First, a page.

# Gross Income

A gross income is the total amount that an individual or a company earns over a period of time.

A company’s gross income, often referred to as the gross margin, is its key performance indicator. It gauges the firm’s financial performance by measuring the revenue made from selling the services and products offered by the company before any deductions, minus the amount it took to manufacture or provide them. This figure appears on an accounting document called “income statement”

For example, if ABC Inc sold \$10,000 in products and spent \$5,500 to make these products, its gross income would be \$4,500.

Gross Income = Revenue – Cost of Goods Sold/Expense

While the gross income focuses on all revenue before any expenses, the net income of a business is considered as the final amount of profit or loss after all expenses are included. However, it is good to know that the gross income does not take into account all of the operating or business expenses.

Keep in mind that a business’s gross income is not the same as the consumer’s gross revenue or sales which is the money generated by the company through sales.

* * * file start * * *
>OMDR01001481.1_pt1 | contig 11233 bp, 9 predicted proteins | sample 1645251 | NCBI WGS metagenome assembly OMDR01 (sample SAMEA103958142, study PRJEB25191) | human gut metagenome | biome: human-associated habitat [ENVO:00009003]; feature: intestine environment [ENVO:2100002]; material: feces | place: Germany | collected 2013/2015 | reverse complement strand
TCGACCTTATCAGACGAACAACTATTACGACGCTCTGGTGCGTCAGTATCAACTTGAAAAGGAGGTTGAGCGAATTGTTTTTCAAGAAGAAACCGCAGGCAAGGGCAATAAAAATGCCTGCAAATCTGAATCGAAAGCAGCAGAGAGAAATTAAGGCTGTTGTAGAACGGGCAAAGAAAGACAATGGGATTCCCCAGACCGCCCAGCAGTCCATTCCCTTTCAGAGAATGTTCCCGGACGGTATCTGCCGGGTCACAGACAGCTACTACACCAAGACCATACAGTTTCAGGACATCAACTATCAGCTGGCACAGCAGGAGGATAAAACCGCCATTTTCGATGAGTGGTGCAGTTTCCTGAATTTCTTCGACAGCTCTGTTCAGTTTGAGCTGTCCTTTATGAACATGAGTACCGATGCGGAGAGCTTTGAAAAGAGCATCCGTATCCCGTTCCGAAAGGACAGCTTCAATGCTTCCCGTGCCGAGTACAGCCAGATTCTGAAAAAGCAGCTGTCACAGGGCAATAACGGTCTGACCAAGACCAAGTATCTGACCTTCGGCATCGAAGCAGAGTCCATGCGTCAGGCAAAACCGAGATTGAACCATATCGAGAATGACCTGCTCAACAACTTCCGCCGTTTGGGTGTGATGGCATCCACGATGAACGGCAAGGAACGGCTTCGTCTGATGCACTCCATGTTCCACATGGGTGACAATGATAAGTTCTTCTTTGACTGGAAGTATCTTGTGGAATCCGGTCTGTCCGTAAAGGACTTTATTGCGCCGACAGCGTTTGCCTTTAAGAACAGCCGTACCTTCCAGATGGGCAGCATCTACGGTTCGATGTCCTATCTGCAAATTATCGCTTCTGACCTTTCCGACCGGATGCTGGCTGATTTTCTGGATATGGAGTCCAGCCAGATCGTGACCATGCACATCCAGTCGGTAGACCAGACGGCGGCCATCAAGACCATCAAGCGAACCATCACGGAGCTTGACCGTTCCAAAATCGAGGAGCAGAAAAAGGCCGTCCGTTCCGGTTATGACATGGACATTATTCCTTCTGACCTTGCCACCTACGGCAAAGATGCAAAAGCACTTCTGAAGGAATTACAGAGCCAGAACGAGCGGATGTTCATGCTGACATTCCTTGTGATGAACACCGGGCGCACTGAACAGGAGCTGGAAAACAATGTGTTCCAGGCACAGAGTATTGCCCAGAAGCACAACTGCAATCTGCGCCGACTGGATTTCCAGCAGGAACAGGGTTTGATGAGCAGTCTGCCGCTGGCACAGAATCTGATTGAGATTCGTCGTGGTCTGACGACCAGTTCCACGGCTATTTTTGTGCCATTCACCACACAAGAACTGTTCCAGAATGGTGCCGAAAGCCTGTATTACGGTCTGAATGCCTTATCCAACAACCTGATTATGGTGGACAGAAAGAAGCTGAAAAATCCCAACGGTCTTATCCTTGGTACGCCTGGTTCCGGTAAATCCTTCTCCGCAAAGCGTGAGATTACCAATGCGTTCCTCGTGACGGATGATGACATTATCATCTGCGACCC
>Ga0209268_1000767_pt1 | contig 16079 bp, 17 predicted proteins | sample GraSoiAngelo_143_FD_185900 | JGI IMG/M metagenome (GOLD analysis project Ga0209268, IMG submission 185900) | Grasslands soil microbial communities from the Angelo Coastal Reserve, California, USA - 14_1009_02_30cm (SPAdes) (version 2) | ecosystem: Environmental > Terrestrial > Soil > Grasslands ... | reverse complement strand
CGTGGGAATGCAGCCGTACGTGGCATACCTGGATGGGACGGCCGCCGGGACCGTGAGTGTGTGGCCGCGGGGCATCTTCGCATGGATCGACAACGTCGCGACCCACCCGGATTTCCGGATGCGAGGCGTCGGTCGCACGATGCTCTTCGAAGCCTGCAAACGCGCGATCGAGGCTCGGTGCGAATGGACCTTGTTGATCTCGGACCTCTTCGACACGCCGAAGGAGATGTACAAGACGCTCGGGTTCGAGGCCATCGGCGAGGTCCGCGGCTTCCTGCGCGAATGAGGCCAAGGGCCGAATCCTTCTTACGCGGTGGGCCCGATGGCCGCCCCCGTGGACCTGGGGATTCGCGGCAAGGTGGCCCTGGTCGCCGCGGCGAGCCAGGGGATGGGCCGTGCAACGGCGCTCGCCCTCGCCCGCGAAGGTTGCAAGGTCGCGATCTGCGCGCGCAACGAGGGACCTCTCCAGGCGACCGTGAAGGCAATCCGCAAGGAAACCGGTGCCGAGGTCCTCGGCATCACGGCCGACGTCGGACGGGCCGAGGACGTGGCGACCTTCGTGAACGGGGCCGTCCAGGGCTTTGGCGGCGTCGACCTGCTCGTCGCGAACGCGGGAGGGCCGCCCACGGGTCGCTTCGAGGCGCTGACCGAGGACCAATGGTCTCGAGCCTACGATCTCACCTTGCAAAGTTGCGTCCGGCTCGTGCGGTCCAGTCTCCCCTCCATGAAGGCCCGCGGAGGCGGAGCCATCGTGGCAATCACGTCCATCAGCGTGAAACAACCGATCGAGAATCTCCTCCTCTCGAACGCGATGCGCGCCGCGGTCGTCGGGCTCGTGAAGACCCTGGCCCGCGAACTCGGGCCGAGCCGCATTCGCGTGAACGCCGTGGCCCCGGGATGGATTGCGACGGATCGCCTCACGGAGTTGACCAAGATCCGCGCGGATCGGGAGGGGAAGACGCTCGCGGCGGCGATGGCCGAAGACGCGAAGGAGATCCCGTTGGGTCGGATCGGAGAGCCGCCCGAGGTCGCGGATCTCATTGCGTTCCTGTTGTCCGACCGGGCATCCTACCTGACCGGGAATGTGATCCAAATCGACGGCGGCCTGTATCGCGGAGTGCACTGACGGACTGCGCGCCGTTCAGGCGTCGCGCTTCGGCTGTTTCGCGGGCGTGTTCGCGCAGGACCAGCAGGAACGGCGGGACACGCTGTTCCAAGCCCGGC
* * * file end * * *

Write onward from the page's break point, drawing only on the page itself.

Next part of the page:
Individual Gross Income

For individuals, a gross income, usually reported on a paycheck, refers to the total amount of money- in cash or otherwise- earned before deductions and taxes are taken out. This includes but is not limited to wages, salary, bonuses, tips, dividends from stocks and bonds, and rental income.

For instance, let’s assume David earns \$130,000 annually from his job as a software engineer at a tech company. Also, he earns \$5,000 from dividends he owns at company X and \$2,000 in interest income from his savings accounts. David’s gross income would be the sum of all the incomes earned and can be calculated as follows

David’s Gross Income= \$130,000 + \$5,000 + \$2,000= \$200,000

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